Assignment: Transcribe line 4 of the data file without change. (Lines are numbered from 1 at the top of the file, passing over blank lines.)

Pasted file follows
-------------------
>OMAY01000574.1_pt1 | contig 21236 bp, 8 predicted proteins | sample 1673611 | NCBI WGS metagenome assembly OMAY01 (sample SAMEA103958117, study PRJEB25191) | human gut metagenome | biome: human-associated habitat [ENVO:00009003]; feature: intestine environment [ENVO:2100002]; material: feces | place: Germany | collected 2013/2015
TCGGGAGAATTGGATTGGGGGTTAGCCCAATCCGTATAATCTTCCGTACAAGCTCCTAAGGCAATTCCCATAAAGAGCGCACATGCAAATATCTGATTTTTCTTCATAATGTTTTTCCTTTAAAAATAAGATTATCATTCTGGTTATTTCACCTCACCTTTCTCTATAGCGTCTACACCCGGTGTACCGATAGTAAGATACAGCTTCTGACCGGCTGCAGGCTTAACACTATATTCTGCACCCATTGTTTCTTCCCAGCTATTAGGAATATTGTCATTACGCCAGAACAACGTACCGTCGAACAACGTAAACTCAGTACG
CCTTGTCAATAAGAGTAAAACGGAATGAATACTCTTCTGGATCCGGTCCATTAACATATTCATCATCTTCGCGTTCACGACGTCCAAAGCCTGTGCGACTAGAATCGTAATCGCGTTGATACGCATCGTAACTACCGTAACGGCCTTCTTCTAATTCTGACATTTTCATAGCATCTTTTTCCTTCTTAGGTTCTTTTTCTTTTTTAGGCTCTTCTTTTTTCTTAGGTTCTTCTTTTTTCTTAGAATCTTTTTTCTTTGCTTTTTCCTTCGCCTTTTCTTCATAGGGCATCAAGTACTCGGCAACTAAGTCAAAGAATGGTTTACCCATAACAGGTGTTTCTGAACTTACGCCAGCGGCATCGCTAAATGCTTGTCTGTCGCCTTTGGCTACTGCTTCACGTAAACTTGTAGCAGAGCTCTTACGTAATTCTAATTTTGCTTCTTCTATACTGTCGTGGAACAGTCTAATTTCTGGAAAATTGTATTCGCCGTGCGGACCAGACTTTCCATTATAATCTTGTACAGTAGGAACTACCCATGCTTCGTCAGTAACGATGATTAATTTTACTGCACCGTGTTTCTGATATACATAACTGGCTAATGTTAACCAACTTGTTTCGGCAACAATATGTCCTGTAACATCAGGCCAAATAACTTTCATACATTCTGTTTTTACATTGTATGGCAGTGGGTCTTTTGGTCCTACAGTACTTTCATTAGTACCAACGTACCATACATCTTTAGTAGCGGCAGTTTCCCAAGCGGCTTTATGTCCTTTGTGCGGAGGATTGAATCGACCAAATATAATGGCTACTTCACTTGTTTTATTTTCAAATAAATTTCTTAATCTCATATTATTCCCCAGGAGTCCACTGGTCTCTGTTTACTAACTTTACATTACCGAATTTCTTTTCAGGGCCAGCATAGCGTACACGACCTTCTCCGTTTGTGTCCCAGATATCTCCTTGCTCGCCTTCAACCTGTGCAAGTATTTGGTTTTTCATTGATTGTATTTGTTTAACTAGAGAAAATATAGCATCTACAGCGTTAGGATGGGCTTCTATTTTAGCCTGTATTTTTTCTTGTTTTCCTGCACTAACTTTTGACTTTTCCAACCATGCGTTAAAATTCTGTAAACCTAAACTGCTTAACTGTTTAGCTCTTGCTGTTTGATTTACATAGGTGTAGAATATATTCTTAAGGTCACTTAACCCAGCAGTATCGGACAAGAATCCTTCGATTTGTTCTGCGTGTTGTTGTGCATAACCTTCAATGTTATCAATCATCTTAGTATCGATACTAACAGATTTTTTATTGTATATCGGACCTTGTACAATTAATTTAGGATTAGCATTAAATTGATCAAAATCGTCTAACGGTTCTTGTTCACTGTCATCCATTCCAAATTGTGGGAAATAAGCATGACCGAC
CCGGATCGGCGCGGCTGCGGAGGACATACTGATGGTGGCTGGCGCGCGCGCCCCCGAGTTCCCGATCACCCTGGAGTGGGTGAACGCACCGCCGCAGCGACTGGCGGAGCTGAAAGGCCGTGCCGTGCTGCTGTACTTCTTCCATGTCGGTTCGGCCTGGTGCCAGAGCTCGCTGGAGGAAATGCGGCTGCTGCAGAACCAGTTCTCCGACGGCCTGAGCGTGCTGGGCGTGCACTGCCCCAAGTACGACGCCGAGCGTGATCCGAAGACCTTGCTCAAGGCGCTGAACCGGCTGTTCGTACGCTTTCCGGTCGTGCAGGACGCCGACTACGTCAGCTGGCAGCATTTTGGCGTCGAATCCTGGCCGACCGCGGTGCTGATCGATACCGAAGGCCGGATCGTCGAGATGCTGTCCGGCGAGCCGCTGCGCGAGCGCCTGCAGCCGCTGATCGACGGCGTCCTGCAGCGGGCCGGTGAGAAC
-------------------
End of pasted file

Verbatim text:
CCGGATCGGCGCGGCTGCGGAGGACATACTGATGGTGGCTGGCGCGCGCGCCCCCGAGTTCCCGATCACCCTGGAGTGGGTGAACGCACCGCCGCAGCGACTGGCGGAGCTGAAAGGCCGTGCCGTGCTGCTGTACTTCTTCCATGTCGGTTCGGCCTGGTGCCAGAGCTCGCTGGAGGAAATGCGGCTGCTGCAGAACCAGTTCTCCGACGGCCTGAGCGTGCTGGGCGTGCACTGCCCCAAGTACGACGCCGAGCGTGATCCGAAGACCTTGCTCAAGGCGCTGAACCGGCTGTTCGTACGCTTTCCGGTCGTGCAGGACGCCGACTACGTCAGCTGGCAGCATTTTGGCGTCGAATCCTGGCCGACCGCGGTGCTGATCGATACCGAAGGCCGGATCGTCGAGATGCTGTCCGGCGAGCCGCTGCGCGAGCGCCTGCAGCCGCTGATCGACGGCGTCCTGCAGCGGGCCGGTGAGAAC